History: Chaco Canyon 2157389033531959.jpg

History: Chaco Canyon

The increase of the Chaco culture brought an increase of trade and goods into the Chico Canyon and close-by areas. The canyon started to decay as a regional center when the brand-new buildings stopped and the impact on the Aztec ruins and other large houses moved. At the exact same time, people moved away from the canyon and reinvented themselves in other locations, such as New Mexico, Arizona and New York City. A current study found that a scarlet macaw, a vibrant parrot, was brought from Mesoamerica to Pueblo Bonito on a journey undertaken by a member of the elite class of the Chaco Canyon culture, the Aztecs. It would have been a great piece of luxury that would have helped figure out whether Chico Canyon belongs to the elite class or not. The Chaco Canyon was a pre-Columbian civilization that flourished from the 9th to 12th century ADVERTISEMENT in the San Juan Basin in the American Southwest. The Chacoan civilization represented a group of ancient people called ancestral individuals in the face of the modern native peoples of our southwest, whose lives are organized around the "peoples" (property neighborhoods). Research study recommends that cocoa, the primary component in chocolate, was likewise given Chico Canyon from Mesoamerica around 900 AD.

Anasazi Artifacts In The American Southwest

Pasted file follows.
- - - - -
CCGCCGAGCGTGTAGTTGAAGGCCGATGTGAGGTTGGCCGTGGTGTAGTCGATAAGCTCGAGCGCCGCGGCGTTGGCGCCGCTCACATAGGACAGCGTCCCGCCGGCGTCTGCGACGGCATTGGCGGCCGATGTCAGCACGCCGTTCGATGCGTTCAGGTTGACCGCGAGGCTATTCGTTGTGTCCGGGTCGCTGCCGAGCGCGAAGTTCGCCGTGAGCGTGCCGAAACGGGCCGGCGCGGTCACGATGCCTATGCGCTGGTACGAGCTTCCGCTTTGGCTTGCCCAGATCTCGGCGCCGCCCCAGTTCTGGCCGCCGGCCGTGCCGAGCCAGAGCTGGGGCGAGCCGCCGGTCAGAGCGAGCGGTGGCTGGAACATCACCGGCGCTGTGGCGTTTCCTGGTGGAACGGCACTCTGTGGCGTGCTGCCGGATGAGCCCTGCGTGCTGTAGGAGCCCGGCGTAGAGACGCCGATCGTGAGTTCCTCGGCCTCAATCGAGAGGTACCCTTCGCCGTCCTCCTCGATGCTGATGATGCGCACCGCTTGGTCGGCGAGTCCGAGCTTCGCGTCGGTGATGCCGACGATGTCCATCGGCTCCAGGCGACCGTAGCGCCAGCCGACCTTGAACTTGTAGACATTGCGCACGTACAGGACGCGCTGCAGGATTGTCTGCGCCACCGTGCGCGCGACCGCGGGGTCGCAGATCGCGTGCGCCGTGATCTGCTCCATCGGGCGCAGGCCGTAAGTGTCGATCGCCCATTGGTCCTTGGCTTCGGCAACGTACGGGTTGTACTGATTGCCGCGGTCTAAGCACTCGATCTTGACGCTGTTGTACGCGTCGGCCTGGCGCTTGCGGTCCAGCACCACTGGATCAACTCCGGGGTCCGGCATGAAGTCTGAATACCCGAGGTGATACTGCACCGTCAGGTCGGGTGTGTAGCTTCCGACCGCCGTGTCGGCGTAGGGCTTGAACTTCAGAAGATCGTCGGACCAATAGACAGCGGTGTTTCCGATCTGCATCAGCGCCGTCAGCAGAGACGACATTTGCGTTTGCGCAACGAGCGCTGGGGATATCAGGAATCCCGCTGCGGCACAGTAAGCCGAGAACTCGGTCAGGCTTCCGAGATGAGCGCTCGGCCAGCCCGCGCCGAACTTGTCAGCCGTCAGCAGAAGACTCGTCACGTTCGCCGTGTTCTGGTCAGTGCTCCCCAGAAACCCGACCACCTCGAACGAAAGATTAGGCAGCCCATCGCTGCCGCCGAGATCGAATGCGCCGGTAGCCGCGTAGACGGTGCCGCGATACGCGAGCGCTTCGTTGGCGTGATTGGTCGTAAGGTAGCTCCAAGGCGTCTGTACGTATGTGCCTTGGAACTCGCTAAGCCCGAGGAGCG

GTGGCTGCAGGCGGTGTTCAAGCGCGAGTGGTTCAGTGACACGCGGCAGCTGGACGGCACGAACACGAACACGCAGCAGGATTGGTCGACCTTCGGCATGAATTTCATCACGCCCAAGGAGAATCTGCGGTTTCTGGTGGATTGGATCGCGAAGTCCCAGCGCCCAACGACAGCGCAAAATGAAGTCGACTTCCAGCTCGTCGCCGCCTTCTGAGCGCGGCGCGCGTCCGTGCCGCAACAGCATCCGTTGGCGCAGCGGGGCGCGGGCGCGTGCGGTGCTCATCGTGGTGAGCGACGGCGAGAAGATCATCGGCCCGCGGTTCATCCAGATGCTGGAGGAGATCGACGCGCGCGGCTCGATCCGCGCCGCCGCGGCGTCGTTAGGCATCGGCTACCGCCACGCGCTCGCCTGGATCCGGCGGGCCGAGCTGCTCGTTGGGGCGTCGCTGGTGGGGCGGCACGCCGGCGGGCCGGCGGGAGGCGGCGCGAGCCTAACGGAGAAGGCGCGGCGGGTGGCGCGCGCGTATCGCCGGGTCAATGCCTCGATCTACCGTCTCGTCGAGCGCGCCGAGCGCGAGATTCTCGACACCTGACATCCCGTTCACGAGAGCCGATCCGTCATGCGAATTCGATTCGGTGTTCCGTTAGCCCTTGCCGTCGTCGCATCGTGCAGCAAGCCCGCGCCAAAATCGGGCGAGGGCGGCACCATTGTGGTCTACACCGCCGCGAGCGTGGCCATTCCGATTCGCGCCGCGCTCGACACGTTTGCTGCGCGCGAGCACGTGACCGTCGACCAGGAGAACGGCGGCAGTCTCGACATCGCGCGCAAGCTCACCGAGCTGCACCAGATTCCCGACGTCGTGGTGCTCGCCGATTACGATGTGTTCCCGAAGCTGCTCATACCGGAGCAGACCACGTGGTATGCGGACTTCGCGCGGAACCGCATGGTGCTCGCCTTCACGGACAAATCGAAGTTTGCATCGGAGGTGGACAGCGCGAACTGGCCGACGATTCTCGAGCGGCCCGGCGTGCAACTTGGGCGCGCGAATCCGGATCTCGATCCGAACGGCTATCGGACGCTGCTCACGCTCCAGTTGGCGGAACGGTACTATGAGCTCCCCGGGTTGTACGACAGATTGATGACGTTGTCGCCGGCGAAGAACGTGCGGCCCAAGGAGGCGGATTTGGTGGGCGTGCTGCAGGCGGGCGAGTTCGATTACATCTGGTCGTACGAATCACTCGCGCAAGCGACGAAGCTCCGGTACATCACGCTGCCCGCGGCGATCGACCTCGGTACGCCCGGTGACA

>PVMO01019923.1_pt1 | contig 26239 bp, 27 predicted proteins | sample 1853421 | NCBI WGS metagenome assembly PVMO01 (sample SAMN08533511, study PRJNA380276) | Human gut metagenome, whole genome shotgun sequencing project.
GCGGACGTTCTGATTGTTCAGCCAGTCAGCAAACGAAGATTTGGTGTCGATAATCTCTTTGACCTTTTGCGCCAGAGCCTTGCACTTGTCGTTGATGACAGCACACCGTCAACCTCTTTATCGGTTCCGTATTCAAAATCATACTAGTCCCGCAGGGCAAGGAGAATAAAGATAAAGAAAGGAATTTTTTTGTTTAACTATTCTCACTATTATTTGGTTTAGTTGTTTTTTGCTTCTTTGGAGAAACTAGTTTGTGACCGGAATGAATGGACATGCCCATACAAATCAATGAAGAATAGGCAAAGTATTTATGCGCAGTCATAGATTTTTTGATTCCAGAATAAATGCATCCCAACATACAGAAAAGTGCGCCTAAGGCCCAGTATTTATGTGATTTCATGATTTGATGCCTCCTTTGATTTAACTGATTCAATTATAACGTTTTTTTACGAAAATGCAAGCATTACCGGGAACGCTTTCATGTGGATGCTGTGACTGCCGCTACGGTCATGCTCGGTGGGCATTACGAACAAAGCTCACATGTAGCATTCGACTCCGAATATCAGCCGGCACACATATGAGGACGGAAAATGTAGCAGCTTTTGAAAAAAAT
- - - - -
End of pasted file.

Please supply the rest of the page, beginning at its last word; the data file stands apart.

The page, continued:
The Chaco Canyon is understood to the Navajo group, which has actually resided in Chaco since at least the 15th century, for its well-preserved masonry architecture.Anasazi Artifacts American Southwest 07501716826.jpg The region is now part of the US state of New Mexico and was historically inhabited by the ancestors of Puebliks, much better known as the Anasazi. It hosts a variety of historical sites, most especially the site of Chacao Canyon, the largest of which is the most well-known, the ChACO Canyon. American Southwest was introduced about 3,500 years ago, and comprehending the maize imported to Chaco and the big homes that exchanged maize in the San Juan Basin was critical to solving the concern of whether the food grown in this canyon sufficed to feed the Pueblo Bonito, the biggest of the Anasazi people in New Mexico. Historical research on Chacao Canyon began at the end of the 19th century, when archaeologists from the University of California, San Diego and New York University started digging in Puleo Bonito.